The Favia Coral is a hardy and inexpensive aquarium coral that is suitable for beginners and attractive enough and tolerant enough to warrant space in an advanced reef keeper’s tank, too. They are part of the well-known “Brain Coral’ family. Let’s dive a bit deeper into the ins and outs of having a happy Favia coral.
Table of contents
If you have a specific question, you can use the Table of Contents navigation below to jump right to it or read the rest of the article, which is intentionally written in a helpful, progressive way.
- Scientific Name: Favia sp. (most of what I see generally covers the genus and not specific species), belong to the Faviidae family
- Common Names: Brain coral, Moon Coral, Pineapple Coral, Closed Brain Coral
- Aggression Level: Aggressive
- Care Level: Easy and suitable for beginners
- Flow: Relatively low to moderate
- Lighting: Relatively low to moderate
- Feeding: Recommended, for maximum health and growth
Favia and Favites are two closely related genera of LPS corals. Telling them apart is a challenging task. They both have similar appearances, feeding habits, and care requirements. Both Favia and Favites corals are massive (grow as a mound vs. encrusting or some other growth form) large polyp stony corals and larger colonies are round or dome-shaped. The main difference between the two genera is that corallites of Favites share a common skeletal wall, whereas the corallites of Favia have two distinct walls. Sometimes, it may actually require a detailed analysis of their coral skeleton, to be certain.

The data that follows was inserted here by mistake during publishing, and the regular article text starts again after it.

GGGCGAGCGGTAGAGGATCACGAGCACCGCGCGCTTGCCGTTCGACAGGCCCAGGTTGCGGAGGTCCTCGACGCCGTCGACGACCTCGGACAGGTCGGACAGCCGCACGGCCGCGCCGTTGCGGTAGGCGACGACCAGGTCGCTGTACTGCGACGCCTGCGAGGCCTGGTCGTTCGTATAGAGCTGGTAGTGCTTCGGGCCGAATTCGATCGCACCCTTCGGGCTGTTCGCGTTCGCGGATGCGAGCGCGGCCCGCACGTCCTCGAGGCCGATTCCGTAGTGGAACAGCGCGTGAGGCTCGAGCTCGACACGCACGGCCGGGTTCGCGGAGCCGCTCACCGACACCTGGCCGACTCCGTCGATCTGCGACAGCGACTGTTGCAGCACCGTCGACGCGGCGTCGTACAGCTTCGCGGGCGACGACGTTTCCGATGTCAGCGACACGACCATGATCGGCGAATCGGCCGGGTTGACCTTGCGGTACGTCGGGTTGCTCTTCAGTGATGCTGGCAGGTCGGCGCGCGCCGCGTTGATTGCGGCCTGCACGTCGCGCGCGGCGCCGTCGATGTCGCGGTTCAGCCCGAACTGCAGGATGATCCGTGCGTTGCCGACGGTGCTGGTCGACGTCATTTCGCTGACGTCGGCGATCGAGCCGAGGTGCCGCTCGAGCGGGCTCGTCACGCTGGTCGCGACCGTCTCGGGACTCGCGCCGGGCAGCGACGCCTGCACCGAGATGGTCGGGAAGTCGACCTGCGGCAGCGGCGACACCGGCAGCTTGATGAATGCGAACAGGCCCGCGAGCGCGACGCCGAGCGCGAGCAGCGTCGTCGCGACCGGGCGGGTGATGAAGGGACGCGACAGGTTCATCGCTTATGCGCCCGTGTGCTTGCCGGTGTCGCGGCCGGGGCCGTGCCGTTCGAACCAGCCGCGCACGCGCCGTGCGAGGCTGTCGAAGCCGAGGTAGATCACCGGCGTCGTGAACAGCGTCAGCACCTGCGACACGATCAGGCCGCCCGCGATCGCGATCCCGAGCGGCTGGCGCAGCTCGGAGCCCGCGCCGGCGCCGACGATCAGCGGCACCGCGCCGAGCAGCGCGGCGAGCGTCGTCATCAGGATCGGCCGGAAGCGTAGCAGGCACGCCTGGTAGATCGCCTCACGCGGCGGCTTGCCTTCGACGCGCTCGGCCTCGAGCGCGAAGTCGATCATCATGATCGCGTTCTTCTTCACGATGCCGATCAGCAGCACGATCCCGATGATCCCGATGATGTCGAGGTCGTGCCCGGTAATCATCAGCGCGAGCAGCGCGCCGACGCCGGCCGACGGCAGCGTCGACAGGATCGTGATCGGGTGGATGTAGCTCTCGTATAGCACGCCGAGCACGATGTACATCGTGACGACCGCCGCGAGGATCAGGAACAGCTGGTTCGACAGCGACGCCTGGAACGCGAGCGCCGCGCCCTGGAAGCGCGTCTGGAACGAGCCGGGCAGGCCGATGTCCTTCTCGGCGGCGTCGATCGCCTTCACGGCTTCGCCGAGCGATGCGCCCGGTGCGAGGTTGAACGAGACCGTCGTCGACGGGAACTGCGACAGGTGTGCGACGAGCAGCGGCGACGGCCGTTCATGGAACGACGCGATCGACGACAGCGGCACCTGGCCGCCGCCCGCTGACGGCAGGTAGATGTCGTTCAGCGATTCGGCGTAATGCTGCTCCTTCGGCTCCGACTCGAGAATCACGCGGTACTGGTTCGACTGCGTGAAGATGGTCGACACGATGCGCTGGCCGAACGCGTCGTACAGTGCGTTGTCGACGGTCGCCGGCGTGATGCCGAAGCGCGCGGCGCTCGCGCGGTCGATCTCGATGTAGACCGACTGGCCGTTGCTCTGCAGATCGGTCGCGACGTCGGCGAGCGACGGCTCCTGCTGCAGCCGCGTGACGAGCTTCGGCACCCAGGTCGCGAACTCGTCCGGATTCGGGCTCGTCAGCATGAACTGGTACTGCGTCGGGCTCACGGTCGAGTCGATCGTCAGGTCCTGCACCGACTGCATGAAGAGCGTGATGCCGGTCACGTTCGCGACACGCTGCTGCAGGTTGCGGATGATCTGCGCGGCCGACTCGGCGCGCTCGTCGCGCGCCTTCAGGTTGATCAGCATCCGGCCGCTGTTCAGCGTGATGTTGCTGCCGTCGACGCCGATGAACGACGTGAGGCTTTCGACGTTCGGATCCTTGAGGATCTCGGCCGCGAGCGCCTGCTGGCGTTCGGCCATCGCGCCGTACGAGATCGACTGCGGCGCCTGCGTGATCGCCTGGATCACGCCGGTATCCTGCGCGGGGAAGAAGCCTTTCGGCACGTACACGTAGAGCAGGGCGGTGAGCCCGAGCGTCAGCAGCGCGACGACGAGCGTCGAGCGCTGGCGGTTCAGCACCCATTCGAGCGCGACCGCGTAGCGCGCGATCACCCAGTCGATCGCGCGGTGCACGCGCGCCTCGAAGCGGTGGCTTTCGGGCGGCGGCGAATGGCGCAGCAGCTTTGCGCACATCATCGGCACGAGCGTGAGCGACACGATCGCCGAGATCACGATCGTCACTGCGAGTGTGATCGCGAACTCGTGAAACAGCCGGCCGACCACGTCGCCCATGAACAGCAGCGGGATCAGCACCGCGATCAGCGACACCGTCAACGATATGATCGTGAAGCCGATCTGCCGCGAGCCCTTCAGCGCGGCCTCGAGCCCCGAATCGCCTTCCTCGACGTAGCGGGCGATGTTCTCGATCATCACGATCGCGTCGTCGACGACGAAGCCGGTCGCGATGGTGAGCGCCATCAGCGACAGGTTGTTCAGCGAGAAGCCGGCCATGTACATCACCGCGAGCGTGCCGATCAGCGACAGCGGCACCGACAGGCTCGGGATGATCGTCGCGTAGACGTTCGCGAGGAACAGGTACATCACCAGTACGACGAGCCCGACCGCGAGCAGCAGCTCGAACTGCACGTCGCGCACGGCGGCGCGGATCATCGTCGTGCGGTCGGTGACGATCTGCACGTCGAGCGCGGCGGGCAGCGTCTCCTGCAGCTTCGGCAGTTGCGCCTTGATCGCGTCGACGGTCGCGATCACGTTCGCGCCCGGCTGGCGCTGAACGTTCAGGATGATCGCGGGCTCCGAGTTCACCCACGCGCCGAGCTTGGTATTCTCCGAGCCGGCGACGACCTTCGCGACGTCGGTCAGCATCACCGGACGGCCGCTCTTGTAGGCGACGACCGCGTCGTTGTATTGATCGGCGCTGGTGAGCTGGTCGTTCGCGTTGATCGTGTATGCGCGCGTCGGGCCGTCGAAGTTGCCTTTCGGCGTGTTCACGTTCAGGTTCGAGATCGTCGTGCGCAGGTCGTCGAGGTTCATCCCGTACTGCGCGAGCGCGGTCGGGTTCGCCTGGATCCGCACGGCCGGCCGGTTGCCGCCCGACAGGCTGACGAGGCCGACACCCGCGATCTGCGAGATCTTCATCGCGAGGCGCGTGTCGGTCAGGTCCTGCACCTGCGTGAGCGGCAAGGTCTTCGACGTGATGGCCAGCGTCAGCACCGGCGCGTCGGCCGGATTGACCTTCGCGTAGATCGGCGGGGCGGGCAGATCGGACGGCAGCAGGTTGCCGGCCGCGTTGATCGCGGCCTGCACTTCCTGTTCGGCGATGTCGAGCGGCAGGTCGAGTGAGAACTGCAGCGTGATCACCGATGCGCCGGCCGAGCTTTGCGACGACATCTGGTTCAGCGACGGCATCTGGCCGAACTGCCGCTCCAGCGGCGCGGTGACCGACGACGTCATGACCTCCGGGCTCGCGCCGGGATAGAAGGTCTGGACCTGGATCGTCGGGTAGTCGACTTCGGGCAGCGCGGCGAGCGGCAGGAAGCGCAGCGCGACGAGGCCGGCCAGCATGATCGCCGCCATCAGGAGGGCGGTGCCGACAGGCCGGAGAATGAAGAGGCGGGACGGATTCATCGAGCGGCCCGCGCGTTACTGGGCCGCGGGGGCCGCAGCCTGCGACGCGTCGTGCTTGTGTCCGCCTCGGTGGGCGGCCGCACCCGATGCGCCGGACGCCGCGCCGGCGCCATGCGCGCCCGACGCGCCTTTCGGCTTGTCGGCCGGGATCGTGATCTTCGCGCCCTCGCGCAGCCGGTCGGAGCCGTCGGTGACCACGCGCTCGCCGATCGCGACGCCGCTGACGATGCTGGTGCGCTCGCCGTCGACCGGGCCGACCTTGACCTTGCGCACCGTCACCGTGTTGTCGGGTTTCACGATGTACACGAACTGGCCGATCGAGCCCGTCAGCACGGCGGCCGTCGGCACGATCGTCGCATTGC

The good news, however, is that precisely knowing the difference or getting it right all the time doesn’t matter materially, because the husbandry and aquarium care needs of each are substantially similar. So no need to worry if you see them incorrectly labeled at your local fish store and be kind if a fellow hobbyist confuses the two online. Caring for them is about the same.
To see a few more examples showcasing some of the differences between these two similar genera of corals, check out this video:
Favia, like most reef invertebrates, can be naturally or originally found in warm, tropical reef waters around the world. This species is common in the Indo-Pacific ocean regions. Some locations where divers regularly see Favia Coral are Australia, Japan, and parts of Africa. Luckily, this species of coral hasn’t been greatly over-harvested and is still growing well in the ocean.
Caring for the Favia coral in a saltwater aquarium is a task that can be reasonably accommodated for beginner and advanced aquarium owners alike. They are generally hardy when provided their preferred aquarium conditions. Let’s dive a bit deeper into how to be successful with Favia coral care.
Like most other aquarium corals, Favia corals need reef tank quality water parameters to be healthy and to grow in your tank.
- Alkalinity: kept stable, not fluctuating, but in between 8-12 dkh
- Ammonia, Nitrites, Nitrates, Phosphates: 0 parts per million, or as close as possible
- Calcium: 400+ parts per million
- pH: kept stable, but between 8.1-8.4
- Specific gravity: 1.025
- Temperature: kept stable, but between 73-84 Fahrenheit, 22.8 – 28.8 Celcius
These reef tank parameters are relatively easy to create, as long as you start out with a high-quality salt mix.
If you are having trouble creating and maintaining stable conditions as specified above and in the linked articles, it would be best to wait to add a Favia or any other coral species until that water chemistry and stability have been created.
The best placement for a favia coral is in a location that gets moderate water flow and moderate-intensity lighting. Too much flow may damage the polyps. Too much lighting will cause bleaching.